Some platys showing red gills - Aquarium Forum
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post #1 of 3 (permalink) Old 05-01-2017, 04:14 PM Thread Starter
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Question Some platys showing red gills

Greetings, folks, and thanks in advance for any help you can offer. I am pretty new to this and anxious to learn and do a good job.

This morning, my husband and I noticed that a few of our platys have redness around the gills. This is most noticeable in the yellow fish in the foreground here, but she's not the only one. At the same time, not all of the fish (or even all of the platys) seem affected.

She is eating and breathing as usual, and isn't flashing. No clamped fins. No hiding, or floating, or hanging out on the bottom. Seems pretty regular other than this.

In case this is relevant, she was born in the aquarium.

This is a planted aquarium with some fairly old plants, and I only recently learned that the appropriate protocol for overgrown stem plants is to replant the tops and, if anything, discard the lower parts... so I've been a little concerned that the plants as they are now aren't as great at utilizing fish wastes as I'd like them to be. (On the other hand, they are converting CO2 to O2, according to the drop checker.) No test has ever (in the nine months that I've had this aquarium) shown elevated ammonia, nitrite, or nitrate levels, however, and lately I've been checking around twice a week. This morning's parameters are given at the bottom of this message.

I just did a water change yesterday. When I do that, I use either Tetra AquaSafe Plus, or Seachem Neutral Regulator--a while back, the water was more on the acid side than it is now, and KH was also low--the person at the pet store recommended the Neutral Regulator because of this.

I have an Eheim 2213. A couple of days ago I changed the carbon filter and rinsed the other filter media (in tank water). I tested the aquarium water several times in the 24 hours following, and parameters were fine (the same as those below). But... right now I'm using the Tetra 6-in-1 and the ammonia test strips. The API Master Test Kit is set to arrive tomorrow, and I will retest with that.

The only other recent change is the addition of a piece of Mopani wood (boiled over and over, each time in new water, until the water was not taking on much in the way of visible tannins).

Any ideas on what might be wrong here?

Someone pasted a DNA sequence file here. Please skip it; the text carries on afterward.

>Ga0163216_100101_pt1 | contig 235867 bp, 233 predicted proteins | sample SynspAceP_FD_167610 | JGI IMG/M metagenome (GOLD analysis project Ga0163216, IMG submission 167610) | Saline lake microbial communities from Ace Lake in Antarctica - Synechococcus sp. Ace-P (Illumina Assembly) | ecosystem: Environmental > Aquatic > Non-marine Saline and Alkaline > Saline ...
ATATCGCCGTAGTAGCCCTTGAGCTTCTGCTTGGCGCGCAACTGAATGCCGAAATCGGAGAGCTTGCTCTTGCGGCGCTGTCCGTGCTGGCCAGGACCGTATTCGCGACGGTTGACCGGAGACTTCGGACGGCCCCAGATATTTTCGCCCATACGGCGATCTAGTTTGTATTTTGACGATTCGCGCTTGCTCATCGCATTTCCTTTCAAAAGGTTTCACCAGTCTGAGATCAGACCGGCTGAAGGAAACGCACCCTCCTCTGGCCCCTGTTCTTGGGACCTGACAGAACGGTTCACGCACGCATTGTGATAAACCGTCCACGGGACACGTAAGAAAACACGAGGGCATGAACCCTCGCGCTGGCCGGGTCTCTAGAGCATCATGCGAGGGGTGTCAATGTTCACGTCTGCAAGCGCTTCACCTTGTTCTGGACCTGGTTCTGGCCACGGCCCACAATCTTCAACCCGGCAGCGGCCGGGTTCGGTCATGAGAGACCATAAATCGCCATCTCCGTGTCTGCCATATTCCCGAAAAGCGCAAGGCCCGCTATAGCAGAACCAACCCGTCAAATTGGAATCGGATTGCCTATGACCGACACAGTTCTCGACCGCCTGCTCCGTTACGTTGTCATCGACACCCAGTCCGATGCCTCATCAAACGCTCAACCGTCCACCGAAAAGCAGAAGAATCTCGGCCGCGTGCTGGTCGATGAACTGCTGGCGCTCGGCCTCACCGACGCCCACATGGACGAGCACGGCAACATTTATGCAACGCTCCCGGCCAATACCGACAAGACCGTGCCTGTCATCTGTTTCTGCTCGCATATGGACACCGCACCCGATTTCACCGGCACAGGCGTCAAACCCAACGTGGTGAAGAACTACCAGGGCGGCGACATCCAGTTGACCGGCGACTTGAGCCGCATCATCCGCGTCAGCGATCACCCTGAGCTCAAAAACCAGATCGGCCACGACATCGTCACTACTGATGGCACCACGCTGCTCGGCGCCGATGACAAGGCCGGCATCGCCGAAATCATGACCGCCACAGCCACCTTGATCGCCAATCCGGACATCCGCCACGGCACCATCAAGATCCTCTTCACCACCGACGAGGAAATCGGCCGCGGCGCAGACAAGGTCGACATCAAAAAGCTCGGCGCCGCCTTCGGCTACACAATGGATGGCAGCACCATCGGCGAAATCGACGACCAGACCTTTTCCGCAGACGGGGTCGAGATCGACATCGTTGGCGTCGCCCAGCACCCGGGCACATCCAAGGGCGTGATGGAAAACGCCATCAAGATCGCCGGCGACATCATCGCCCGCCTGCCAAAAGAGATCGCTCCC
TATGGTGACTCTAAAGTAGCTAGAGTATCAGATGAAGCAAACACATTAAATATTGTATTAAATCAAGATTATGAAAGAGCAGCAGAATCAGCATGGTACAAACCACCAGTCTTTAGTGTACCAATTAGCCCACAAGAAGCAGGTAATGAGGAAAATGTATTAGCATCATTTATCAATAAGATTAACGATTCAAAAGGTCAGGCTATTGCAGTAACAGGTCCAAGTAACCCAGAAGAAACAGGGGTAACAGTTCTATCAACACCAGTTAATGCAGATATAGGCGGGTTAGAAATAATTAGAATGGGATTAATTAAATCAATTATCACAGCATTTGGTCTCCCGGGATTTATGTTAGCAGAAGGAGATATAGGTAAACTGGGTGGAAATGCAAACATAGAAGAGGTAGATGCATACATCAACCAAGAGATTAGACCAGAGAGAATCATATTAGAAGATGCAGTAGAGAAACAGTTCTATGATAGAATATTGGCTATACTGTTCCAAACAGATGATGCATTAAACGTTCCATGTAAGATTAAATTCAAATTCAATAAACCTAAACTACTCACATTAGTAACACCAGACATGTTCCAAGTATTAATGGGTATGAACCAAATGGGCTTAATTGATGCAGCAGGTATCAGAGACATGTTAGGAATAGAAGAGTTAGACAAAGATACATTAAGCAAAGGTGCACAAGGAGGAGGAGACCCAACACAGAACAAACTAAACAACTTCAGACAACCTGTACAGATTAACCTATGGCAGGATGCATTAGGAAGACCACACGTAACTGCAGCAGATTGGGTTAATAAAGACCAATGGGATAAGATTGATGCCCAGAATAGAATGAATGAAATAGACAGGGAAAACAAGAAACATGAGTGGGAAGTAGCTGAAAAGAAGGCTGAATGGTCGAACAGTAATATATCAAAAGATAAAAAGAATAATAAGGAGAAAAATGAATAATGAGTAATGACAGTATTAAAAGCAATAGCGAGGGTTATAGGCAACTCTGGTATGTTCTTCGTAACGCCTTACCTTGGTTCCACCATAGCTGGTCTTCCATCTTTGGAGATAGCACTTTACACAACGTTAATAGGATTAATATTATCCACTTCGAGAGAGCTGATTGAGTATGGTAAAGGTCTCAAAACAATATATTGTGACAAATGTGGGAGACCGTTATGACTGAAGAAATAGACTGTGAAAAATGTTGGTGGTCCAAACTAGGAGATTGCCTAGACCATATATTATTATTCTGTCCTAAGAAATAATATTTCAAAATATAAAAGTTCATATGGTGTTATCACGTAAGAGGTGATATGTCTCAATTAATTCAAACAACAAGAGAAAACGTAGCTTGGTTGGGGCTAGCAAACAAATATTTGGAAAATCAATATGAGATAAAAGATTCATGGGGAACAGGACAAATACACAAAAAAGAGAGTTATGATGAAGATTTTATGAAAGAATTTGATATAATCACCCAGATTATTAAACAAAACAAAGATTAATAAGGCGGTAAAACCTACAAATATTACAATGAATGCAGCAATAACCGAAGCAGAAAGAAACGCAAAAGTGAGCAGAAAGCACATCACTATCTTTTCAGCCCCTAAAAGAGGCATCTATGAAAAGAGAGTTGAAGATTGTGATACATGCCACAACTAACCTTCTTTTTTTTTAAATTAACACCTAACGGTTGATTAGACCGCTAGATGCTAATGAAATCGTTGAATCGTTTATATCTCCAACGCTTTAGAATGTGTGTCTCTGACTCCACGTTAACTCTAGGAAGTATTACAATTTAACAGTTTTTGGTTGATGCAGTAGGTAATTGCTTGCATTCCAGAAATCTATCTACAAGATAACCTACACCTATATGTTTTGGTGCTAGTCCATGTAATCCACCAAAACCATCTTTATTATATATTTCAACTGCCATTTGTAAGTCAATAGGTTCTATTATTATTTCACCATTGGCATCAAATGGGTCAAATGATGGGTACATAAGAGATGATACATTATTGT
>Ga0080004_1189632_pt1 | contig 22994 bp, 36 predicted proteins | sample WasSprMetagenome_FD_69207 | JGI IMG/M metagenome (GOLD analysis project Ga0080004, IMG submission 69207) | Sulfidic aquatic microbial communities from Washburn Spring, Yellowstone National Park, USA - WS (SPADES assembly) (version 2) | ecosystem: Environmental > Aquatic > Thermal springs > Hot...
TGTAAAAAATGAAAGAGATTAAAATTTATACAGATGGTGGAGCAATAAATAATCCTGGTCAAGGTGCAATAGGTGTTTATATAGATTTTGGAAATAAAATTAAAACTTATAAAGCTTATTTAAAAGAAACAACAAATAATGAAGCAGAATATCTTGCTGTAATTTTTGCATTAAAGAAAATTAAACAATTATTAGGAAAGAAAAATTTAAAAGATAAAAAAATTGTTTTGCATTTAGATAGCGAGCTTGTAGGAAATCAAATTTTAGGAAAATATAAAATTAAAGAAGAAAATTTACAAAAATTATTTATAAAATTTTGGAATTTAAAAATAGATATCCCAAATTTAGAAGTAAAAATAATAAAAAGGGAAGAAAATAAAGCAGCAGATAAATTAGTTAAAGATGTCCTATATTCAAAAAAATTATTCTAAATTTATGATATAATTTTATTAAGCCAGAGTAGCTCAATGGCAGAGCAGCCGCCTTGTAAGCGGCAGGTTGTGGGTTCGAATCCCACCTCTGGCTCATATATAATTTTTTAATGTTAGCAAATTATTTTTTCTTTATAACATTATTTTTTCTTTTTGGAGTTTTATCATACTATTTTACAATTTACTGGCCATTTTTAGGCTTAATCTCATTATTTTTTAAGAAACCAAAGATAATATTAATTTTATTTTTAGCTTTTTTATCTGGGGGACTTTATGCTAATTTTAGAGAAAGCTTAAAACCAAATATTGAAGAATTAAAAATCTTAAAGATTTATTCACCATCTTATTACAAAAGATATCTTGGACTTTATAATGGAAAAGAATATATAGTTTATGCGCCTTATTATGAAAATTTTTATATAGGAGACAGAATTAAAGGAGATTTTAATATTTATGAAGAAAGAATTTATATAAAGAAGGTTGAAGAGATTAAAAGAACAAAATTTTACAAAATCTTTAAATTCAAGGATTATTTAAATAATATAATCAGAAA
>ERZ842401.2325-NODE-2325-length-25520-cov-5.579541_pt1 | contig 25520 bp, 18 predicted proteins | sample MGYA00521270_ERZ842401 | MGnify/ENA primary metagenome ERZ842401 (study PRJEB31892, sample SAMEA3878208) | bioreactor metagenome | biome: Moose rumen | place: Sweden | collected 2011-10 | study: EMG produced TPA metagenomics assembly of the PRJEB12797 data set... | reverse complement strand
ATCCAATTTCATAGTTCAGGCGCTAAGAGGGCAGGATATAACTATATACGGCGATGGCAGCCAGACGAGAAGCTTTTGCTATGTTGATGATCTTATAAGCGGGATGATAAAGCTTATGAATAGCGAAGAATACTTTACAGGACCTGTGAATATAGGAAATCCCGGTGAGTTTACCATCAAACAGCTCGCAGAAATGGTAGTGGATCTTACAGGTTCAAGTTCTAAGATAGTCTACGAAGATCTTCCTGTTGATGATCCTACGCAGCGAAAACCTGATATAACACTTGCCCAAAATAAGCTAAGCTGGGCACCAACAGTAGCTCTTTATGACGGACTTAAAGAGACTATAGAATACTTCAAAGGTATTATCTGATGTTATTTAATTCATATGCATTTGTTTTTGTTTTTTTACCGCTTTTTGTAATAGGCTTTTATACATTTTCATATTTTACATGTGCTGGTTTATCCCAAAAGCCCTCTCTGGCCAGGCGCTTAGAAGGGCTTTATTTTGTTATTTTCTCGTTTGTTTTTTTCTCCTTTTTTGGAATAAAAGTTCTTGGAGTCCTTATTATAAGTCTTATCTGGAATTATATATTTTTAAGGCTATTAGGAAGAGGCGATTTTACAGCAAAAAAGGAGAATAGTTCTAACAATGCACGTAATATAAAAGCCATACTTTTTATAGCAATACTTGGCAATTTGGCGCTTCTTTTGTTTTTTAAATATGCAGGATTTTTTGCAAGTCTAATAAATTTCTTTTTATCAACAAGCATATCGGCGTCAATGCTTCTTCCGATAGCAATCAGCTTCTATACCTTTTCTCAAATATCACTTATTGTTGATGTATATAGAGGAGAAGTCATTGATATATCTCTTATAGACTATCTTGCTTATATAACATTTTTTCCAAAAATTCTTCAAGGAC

Again, many thanks for any conjectures/advice you might have.

Tank size: 40 gallon breeder
Ammonia: 0
NitrIte: 0
NitrAte: 0
PH/GH/KH: 6.8/75/80
Cycled,yes or no: Yes
Number of fish: 1 gourami, 4 small pebbled corys, 4 very small clown loaches (destined for a larger tank), 2 large platy (females), 3 small (1.5") platys, several platy fry
Acclimation process: Fish in question were born in the aquarium
Physical signs of illness(IE spots,shimmer,ECT): Red gills
How often between fish additions: Infrequent, but added clown loaches one week ago, and a couple corys the week before that. Before then, no one for perhaps six months.
Waterchange schedule: 25%, once a week.
Tank temp: 75 Fahrenheit

P.S. I am aware (now) that corys and loaches have different enough temperature requirements that they shouldn't be in the same tank... at least this is what I'm assuming, given what I've read about both. And I am also aware that corys do not like autolinking image in the water, while this can be beneficial to other fish. My plan is to set up another tank for the corys--I hope to have all of the pieces of that puzzle together next week.
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post #2 of 3 (permalink) Old 05-04-2017, 10:54 AM
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Re: Some platys showing red gills

Do you have a test kit for your aquarium setup ? If so can you give me the test readings. Also can you take a picture or two of the fish and it's gills ?


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post #3 of 3 (permalink) Old 05-23-2017, 12:26 PM
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Re: Some platys showing red gills

Ammonia, nitrite, and nitrate aren't the only chems that can be harmful to your fish, just the most common ones.

When you upset the substrate after not messing with it for a long time, you can release phosphate and hydrogen sulfide into the water, which are both pretty nasty for your fish. You'll never notice the phosphates, but hydrogen sulfide smells like rotting eggs when it gasses out of your tank.

I would keep on the water changes, and maybe add a pouch of PhosBan to your filter to take out any remaining phosphates. There are test kits for sulfate and phosphate that you can get (usually reserved for marine tanks), but they're not necessary if you keep autolinking image water in the tank.

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